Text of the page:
Manitoba PCs tell government departments to curb spending, hiring
Memo directs departments to 'employ their best efforts to minimize non-essential spending'
Manitoba's new Progressive Conservative government has laid down spending restraints for all government departments while it gets a handle on the province's financial picture.
A memo from the provincial treasury board, obtained by The Canadian Press, directs deputy ministers in all departments to refrain from new spending on office relocations, furniture and information technology projects.
The memo also requires all travel and advertising to be "scrutinized closely" and outlines new restrictions on hiring, except for critical health and safety positions.
"Effective immediately, staffing requests for all vacant positions will require treasury board approval," the memo reads.
"In addition … departments are directed to employ their best efforts to minimize non-essential spending."
The treasury board is a committee of cabinet ministers responsible for the government's fiscal management.
'First steps,' says finance minister
Finance Minister Cameron Friesen, who chairs the board, said the Tories are sending out a clear signal that they will follow through on promises to curb spending increases.
The Tories won the largest majority in Manitoba in a century on April 19 — 40 of 57 legislature seats — and captured more than 50 per cent of the popular vote.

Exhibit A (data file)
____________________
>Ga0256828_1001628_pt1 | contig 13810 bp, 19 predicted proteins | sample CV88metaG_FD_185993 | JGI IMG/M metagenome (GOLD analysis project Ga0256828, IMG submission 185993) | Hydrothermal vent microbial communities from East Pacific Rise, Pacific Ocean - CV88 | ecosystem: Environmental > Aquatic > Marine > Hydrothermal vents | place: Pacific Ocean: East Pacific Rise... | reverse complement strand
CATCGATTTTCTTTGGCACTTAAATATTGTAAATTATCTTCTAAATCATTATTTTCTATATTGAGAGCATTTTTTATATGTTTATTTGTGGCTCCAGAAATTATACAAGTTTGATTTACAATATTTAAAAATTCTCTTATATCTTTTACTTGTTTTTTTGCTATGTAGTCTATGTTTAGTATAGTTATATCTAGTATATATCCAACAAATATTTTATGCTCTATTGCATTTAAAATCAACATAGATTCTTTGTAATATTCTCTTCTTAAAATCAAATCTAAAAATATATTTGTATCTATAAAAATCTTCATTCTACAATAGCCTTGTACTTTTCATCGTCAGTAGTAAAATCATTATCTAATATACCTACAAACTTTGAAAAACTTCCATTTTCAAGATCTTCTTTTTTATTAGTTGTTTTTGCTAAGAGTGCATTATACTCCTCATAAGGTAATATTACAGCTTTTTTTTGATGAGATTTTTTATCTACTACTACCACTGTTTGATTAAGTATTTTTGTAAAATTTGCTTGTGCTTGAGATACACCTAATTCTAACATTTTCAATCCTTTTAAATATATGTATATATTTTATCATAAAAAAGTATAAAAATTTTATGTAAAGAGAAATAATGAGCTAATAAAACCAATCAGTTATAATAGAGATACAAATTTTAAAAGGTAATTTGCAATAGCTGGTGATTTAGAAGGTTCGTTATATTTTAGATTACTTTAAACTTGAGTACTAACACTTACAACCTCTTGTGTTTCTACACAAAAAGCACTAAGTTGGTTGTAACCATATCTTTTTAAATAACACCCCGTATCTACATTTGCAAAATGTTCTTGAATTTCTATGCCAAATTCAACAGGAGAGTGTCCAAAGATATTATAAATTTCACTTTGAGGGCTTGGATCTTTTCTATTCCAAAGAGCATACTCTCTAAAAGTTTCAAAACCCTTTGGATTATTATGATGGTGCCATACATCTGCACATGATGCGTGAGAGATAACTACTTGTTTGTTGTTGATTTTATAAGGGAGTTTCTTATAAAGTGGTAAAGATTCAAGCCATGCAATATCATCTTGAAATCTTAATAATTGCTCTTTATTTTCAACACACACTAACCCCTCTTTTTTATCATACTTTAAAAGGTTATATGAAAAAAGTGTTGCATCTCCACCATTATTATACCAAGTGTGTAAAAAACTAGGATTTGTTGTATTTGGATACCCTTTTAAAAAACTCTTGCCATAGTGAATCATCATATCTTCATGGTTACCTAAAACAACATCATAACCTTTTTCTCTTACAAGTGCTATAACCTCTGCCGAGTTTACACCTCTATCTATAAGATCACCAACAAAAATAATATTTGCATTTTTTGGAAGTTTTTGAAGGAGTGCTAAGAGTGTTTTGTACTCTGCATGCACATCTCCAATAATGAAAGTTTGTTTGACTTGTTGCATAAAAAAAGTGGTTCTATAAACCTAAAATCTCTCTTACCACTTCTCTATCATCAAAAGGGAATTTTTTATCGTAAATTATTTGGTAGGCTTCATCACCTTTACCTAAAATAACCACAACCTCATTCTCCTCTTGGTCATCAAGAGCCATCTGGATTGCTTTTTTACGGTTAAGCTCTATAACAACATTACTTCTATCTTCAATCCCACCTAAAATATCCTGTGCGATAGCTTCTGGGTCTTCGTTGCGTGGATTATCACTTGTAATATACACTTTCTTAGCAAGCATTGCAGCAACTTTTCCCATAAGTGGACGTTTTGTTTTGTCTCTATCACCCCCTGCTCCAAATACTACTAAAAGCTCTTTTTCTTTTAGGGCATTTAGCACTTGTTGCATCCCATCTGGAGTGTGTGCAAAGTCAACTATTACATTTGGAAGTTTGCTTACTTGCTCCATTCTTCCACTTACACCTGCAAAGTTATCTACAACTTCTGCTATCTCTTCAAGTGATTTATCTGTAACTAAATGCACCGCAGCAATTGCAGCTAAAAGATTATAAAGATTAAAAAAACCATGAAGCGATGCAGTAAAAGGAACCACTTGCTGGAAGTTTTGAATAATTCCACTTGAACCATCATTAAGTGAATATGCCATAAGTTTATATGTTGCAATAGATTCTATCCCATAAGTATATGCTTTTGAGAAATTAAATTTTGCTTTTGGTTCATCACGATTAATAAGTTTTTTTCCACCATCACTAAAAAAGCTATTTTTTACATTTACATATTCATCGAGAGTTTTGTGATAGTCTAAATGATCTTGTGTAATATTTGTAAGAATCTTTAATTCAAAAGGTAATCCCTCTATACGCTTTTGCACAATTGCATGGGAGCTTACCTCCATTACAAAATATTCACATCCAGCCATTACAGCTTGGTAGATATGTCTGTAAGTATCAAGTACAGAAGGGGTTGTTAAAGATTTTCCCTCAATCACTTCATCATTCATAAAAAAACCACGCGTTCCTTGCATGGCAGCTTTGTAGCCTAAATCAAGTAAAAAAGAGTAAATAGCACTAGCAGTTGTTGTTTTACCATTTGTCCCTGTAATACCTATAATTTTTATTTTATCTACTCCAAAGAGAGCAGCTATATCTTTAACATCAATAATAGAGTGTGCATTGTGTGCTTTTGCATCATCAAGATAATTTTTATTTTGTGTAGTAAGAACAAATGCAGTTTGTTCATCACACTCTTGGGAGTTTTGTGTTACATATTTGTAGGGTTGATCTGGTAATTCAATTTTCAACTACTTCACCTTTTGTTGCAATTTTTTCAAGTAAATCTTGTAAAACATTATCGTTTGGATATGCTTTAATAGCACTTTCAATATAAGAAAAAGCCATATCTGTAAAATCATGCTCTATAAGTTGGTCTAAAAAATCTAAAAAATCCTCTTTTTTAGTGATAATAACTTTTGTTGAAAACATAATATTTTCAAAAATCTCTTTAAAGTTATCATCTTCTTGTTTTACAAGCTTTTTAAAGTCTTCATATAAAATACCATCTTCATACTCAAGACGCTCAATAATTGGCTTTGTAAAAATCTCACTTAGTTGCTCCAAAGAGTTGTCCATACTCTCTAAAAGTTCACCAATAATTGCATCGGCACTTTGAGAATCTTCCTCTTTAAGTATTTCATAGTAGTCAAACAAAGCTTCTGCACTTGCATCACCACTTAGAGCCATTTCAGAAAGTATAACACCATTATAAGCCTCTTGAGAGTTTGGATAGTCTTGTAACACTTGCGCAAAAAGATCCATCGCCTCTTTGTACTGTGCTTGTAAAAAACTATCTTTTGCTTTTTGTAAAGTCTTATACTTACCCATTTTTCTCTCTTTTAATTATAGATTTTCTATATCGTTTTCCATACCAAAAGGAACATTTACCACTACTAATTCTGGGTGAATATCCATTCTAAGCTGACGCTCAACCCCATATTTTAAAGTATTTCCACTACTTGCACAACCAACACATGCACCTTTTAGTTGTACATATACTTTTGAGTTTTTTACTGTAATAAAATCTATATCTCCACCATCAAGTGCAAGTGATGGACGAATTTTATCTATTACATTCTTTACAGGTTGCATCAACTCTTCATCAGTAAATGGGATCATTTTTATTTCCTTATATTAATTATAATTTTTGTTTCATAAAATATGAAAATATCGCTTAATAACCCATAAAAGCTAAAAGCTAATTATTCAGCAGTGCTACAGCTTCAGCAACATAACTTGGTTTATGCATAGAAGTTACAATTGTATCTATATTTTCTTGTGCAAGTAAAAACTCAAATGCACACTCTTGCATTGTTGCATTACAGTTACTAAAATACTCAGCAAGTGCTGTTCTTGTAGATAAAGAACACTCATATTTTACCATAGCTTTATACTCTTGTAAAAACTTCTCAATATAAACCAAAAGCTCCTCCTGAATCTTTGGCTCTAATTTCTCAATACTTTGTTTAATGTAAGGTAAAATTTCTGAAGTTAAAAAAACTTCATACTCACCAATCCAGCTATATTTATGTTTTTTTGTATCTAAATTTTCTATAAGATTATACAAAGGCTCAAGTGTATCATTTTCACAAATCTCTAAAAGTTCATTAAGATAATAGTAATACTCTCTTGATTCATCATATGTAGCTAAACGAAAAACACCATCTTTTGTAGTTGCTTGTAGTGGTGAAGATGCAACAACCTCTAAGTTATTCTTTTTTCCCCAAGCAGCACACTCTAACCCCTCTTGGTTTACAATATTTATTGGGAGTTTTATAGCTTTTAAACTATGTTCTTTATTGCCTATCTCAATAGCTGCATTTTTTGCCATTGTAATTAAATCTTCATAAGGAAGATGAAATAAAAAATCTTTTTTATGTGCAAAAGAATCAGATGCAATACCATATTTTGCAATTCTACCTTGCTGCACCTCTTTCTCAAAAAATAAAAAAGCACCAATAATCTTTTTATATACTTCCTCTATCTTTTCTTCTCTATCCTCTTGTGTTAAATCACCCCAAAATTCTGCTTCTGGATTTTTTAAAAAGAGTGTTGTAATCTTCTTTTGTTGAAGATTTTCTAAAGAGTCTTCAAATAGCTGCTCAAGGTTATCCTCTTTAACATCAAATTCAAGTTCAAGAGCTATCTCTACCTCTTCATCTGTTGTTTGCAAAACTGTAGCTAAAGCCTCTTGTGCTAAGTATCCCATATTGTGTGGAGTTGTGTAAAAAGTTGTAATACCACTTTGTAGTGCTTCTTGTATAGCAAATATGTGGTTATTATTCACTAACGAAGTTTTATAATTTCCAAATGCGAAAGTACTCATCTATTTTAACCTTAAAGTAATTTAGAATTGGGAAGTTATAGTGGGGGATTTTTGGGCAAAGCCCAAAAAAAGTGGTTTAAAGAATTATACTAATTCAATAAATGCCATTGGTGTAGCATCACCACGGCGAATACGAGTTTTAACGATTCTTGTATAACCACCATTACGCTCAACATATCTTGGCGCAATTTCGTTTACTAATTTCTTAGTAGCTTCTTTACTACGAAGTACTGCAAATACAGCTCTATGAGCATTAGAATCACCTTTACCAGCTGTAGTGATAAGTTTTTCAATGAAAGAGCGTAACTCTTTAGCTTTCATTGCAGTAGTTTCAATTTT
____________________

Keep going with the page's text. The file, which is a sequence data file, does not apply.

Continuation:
"What this memo represents is first steps. It's going to provide direction. It's going to give ministers and deputy ministers in departments assurances that we will do what we set out to do," Friesen said Thursday.
The memo says the constraints are in place "until rescinded." Friesen said there will be more direction in the budget, expected around the end of the month or early June.
The Tories promised during the election campaign to slow the growth in government spending while protecting front-line services. They promised to work toward a balanced budget but have not set a target date.
The previous NDP government started running deficits in 2009 and twice pushed back its target for balanced budgets. The province was not hit directly by the 2008 recession, but suffered from expensive flood damage, a $300-million a year cut in equalization payments and other financial factors outside its borders.
The ongoing deficits occurred despite tax increases and prompted Moody's, an international bond rating agency, to downgrade the province's credit rating last year.
The NDP projected a deficit of $773 million in March, but it was an estimate and not based on final numbers for the fiscal year.
The new restraints will also ensure ministers in the new government learn quickly about their departments, Friesen said.
"We're making sure that, as work is prepared and needs authorization, the minister is having to put eyes on a page. That's going to foster discussion, they're going to get into that with their deputy ministers and they're going to know their role increasingly."